I think that what is needed is a langage with all these :
- low level access (optimize your memory accesses and structure in memory)
- good structuring support : object support for code modularity needed when doing big projects (possible without it but much more costly)
- quality tooling (especially compilation/debugging tools)
- access to more common library efficiently (library accessible in efficient form)

For that, i would prefer go to the C++ above other langages.

But let's not forget the biggest problem is your quality of programming that is to say :
- your knowledge in structures and algorithm (knowing how to calculate your algorithm complexity and reduce it)
- the quality of your memory access strategy (knowing what to load or not in memory and doing this the good way to avoid unnecessary operations)
- your quality of high level structuration of code. Maybe one in 10 programmer i meet know how to do quality object code and one in 100 really master it.
- for gaming programming, you need one more which is a really good understanding in math and geometry.

So, in my opinion, the main problem is much more in the skills that in the langage.

A dedicated langage wouldn't increase performance just by himself, it would just make it more simple for less efficient programmers.

But highly efficient code demands highly efficient algorithm and memory management.
And no langage will do that for you, at best some good generic purpose library will simplify your life (lower the entry cost) but won't allow you to achieve the highest results without the needed skills.

(this is an educated opinion, i work in the field, this does not go out of my *** ^^)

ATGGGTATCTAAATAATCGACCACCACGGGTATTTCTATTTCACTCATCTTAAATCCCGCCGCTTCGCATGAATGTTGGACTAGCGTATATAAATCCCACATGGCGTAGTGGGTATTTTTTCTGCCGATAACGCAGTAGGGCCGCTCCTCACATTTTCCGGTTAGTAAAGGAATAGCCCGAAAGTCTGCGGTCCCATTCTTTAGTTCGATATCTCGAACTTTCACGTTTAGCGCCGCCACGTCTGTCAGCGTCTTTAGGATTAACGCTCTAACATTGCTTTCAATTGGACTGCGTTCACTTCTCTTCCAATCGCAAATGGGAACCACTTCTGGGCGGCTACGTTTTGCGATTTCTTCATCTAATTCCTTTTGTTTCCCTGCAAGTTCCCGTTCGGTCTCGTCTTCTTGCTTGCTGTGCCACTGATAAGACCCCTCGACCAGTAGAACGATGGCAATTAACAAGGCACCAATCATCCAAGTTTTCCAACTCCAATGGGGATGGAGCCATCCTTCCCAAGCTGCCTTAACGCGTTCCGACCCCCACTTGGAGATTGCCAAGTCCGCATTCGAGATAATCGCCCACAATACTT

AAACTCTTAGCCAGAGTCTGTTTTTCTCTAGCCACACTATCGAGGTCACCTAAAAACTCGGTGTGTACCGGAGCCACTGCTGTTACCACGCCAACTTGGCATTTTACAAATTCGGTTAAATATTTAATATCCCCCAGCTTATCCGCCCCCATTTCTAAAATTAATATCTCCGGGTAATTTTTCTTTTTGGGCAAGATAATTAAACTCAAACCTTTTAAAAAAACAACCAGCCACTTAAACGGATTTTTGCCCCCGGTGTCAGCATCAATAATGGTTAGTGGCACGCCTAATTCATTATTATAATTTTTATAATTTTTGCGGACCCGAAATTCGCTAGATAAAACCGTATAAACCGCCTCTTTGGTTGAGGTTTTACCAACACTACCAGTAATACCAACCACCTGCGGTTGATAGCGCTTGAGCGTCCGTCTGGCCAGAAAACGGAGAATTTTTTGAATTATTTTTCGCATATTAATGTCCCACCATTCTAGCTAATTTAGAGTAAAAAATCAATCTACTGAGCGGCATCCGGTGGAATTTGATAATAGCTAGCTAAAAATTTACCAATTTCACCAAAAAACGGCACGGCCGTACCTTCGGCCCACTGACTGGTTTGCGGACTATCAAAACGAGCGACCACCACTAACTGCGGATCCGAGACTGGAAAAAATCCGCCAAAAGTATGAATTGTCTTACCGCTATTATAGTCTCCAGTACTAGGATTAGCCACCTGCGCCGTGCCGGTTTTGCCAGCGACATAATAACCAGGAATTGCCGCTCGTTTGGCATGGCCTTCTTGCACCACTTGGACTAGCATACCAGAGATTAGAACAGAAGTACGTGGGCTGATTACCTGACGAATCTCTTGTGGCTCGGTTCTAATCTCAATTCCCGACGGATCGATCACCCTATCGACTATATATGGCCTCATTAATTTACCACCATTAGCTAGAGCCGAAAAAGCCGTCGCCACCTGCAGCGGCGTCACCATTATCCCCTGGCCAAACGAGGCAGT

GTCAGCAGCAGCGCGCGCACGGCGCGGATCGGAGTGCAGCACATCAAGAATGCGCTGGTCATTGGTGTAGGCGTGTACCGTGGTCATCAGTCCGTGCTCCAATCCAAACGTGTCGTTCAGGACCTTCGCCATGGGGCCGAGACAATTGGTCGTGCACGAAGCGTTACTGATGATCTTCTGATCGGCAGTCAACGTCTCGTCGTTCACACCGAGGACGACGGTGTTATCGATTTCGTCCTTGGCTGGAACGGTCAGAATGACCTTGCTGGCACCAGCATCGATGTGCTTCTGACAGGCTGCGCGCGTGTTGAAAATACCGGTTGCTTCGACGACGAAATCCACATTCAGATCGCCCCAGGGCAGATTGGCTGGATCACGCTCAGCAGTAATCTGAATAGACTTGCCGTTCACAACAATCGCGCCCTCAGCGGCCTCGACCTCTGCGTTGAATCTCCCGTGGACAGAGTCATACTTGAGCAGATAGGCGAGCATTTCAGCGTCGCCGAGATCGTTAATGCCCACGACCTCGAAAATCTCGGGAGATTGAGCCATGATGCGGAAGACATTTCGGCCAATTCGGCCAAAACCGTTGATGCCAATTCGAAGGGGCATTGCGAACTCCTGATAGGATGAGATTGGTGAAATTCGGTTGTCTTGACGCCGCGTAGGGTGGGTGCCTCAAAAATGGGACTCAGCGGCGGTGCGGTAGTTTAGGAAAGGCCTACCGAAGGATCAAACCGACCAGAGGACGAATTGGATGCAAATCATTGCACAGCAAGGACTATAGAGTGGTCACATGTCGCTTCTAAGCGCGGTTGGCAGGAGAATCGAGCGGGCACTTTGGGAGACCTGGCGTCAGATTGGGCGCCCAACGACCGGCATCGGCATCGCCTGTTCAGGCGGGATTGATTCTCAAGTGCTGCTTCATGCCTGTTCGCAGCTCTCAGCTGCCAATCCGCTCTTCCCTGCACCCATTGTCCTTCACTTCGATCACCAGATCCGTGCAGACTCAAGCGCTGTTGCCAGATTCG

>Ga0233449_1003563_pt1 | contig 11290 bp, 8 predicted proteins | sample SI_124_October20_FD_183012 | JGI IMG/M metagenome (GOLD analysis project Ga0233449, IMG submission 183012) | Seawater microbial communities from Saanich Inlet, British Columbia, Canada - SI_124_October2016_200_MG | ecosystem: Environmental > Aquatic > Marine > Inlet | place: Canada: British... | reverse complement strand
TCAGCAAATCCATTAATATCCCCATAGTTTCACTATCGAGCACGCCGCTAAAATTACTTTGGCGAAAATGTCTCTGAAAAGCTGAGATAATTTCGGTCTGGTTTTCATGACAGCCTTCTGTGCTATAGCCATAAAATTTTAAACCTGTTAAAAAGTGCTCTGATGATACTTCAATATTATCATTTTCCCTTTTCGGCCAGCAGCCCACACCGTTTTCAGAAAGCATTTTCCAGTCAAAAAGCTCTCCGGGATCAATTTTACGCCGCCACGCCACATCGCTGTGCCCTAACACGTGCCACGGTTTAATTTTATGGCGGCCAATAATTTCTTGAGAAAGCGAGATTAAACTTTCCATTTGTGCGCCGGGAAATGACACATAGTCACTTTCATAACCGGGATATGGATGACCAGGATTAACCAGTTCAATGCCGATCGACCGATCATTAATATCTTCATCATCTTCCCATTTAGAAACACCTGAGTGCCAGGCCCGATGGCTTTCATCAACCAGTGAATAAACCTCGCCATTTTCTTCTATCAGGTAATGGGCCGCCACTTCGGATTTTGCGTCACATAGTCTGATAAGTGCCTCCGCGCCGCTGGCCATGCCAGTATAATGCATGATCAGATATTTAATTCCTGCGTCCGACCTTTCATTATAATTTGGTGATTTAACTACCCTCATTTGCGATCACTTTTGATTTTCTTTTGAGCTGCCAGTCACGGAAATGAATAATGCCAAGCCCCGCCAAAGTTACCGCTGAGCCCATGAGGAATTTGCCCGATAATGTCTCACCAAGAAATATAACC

donthate1101d ago (Edited 1101d ago )

C# is really a bridge between the best of Java and C/C++ sans the speed for obvious reason.

I agree that the C++ syntax is somewhat nasty, but to get C/C++ performance, you are going to for the most part have to deal with C/C++ like problems.

You might be able to get slightly nicer syntax, but all that low level stuff is what makes C/C++ the language of choice. Well known, well studied, well optimized and well used language in the gaming industry.

Until we move away from "graphics" as the benchmark, C/C++ will continue to be "the" language. Although we are slowly moving away from "graphics" and that is why we now have Unity and so on.

My favorite language is C# as well, but likely because it is reminiscent of C/C++ and Java. Python is very nice, but has some rally odd quirks and backwards incompatibility between v2.x and v3.x and I don't like languages that break between versions. Java did it right there.

Ultraplayerxp1102d ago

/*...and then your code will start behaving bizarrely or crashing and you will spend hours pulling your hair out trying to figure out why.*/

God, I miss that feeling. I totally hated it but damn did it feel good when you managed to figure it out.

hay1102d ago

Yes, but games aren't made by people who can hardly get their head around debugging. They are written by specialists who know their stuff around language, nuances and acceptable practices in order not to screw around by some noobie mistakes.

C++ is really good for this purpose. Optimizes well, has all the features game dev needs and if you know your way around there are no problems with debugging.